Innovate argued that while compiling the paper for the Cancer Letters, Dr Hill was aware that he was using images or words that were not correct or accurate and that this made his conduct objectively dishonest because he either knew or did not care that some statements in his paper were incorrect. For this reason, UoP did not comply with clause 11.1 of the Research Agreement and moreover that clauses 11.4 and 11.5 should not be given effect because it is not reasonable to exclude liability for lying about the research under Section 11 of the Unfair Contract Terms Act 1977 (UCTA 1977). Moreover, even if these clauses were reasonable fraud is expressly excluded from the restrictions on liability.
Therefore, Innovate argued that UoP is liable for breach of contract and, amongst other things, claimed loss of profits exceeding £100 million.
High Court’s decision
Construction of clauses 11.4 and 11.5
The Court found in favour of UoP that the limitation clause effectively limited liability for dishonest breach of the contract as a result of an employee’s conduct.
In reviewing the relevant law, the Court emphasised the following principles applicable to exclusion clauses:
- Exclusion clauses mean what they say.
- It is a matter of construction rather than law as to whether liability for deliberate acts will be excluded.
- Limitation clauses are not regarded by the courts with the same hostility as exclusion and indemnity clauses.
- A contracting party cannot exclude liability for its own fraud in inducing a contract.
- As to whether a clause excludes liability for fraud in performance of a valid contract is a matter of construction of the commercial provisions and risk allocation.
- An exclusion or limitation clause is more likely to be construed as effective if it is excluding the liability for fraud of an agent or employee rather than the fraud of the contracting party itself.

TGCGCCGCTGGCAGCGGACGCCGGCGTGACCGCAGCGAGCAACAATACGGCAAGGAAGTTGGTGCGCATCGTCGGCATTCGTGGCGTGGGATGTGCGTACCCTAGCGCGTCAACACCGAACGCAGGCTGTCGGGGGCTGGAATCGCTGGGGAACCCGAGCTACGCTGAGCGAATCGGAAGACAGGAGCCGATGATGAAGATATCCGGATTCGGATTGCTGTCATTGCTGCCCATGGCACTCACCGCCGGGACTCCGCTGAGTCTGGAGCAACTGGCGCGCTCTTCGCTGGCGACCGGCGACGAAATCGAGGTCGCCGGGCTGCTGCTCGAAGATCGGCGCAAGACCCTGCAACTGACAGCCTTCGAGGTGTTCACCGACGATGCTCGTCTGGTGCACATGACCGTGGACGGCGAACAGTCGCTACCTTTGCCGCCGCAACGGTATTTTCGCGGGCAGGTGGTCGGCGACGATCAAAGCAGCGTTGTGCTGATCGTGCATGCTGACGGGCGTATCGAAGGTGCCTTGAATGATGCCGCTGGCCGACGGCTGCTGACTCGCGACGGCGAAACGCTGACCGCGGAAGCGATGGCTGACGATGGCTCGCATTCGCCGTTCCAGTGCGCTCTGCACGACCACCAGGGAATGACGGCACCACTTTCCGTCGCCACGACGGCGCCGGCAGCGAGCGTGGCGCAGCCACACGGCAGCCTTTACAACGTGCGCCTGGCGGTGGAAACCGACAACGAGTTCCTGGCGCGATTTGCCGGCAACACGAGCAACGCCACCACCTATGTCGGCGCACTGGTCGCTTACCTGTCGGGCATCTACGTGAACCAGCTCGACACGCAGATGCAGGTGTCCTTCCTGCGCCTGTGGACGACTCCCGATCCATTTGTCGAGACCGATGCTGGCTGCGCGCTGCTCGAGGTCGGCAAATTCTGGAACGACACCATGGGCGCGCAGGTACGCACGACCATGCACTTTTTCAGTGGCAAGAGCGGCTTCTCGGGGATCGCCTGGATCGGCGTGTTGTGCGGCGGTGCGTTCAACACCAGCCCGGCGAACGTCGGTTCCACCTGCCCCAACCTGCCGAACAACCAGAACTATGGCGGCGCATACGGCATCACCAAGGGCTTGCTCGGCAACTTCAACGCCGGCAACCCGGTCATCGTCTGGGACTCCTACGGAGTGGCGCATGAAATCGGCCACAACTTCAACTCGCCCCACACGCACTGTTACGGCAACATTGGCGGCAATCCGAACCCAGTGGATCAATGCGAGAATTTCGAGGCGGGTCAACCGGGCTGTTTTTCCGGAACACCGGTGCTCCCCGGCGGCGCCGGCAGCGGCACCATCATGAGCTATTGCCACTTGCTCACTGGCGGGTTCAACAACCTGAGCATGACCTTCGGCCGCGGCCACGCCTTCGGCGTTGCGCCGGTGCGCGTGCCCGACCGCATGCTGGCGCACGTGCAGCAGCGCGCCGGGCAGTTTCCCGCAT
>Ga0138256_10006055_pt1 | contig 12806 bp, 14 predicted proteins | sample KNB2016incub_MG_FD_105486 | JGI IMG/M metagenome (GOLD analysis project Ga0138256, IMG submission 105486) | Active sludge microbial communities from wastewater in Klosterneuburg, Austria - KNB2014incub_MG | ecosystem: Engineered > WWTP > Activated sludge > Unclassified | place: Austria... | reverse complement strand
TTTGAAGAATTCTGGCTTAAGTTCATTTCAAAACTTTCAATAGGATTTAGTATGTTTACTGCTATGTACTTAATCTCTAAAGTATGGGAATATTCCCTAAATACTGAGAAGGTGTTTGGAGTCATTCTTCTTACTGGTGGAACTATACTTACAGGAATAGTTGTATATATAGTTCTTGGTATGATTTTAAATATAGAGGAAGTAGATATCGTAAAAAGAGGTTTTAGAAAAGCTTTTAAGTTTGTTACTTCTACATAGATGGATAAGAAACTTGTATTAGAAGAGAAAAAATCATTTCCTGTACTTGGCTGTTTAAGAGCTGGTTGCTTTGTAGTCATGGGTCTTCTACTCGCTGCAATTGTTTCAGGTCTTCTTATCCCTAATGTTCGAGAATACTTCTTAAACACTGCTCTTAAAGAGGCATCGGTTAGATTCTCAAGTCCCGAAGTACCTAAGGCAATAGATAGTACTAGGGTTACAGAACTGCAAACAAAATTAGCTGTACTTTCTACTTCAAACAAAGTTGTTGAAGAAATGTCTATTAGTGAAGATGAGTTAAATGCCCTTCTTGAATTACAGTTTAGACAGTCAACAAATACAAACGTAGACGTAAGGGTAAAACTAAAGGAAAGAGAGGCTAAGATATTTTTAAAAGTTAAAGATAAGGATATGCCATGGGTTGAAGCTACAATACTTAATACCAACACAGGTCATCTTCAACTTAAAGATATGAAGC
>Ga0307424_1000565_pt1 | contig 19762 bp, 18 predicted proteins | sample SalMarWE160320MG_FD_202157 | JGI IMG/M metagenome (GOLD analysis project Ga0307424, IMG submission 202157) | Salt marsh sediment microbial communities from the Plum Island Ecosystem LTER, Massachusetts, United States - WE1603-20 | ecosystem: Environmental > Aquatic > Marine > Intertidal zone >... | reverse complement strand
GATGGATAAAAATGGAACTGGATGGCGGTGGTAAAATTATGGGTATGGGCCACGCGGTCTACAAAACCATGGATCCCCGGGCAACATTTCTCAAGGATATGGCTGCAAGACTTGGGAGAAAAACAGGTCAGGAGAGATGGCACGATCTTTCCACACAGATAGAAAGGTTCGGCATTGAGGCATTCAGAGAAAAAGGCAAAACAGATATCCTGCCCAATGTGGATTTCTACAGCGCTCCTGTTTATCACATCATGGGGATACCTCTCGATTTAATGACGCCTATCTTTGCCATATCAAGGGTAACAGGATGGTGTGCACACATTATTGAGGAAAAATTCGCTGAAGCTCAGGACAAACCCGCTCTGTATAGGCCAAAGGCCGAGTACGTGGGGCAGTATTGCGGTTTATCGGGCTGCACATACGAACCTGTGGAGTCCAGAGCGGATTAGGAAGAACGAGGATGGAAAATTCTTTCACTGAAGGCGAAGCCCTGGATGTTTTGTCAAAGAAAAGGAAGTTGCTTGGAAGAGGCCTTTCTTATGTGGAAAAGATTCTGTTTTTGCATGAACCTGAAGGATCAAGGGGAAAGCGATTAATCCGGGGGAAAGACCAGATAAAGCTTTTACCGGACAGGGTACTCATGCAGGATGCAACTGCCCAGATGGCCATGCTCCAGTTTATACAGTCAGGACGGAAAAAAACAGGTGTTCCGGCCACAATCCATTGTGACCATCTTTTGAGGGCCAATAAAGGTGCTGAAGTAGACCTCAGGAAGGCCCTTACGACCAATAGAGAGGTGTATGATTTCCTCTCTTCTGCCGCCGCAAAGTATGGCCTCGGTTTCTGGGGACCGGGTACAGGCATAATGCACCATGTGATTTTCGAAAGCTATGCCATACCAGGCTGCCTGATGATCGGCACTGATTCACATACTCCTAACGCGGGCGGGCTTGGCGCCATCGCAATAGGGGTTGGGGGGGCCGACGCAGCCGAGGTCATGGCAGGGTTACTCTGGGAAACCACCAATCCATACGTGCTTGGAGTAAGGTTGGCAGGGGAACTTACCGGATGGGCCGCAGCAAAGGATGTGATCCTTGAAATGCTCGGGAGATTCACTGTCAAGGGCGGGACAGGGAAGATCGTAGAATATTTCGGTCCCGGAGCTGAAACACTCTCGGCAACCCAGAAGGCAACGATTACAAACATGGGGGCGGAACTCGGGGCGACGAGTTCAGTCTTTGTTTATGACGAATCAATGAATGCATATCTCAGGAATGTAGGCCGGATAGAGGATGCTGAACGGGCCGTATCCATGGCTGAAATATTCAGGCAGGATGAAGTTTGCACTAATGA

- The words “howsoever arising” are capable of effecting an exclusion of liability for wilful default.
The Court applied a literal meaning to clause 11.4 and 11.5 and found that the exclusion of liability in clause 11.4 in terms of loss of profits, was ‘applicable to all claims except where the claim is based upon a fraudulent representation, that is to say a claim in the tort of deceit’. Consequently, loss of profits resulting from a contract breach not involving a representation is excluded, even if the breach was fraudulent.
In plain terms, whilst you cannot exclude your own liability for fraudulently (dishonestly) getting another party to enter into a contract, there is nothing wrong with limiting your own liability if you or your employees were to do something dishonest in performing the contract itself.
Clause 11.5 would limit any claim to £1 million, unless the cause of action is in respect of death, personal injury or fraudulent misrepresentation. The latter is the key point. Dr Hill’s allegedly dishonest conduct was not a representation that persuaded Innovate to enter into the research agreement.
‘Reasonableness test’ under UCTA 1977
The Court affirmed that in contract law, parties are able to agree apportionment of liability in cases where the performance of the contract involves fraud or deliberate breach, provided it meets the ‘reasonableness test’ under the UCTA 1977. Court took into account the bargaining power of each party and concluded that there was no inequality between the parties as Innovate was represented by a legally qualified individual who actively negotiated the terms of the Research Agreement, instead of merely accepting them.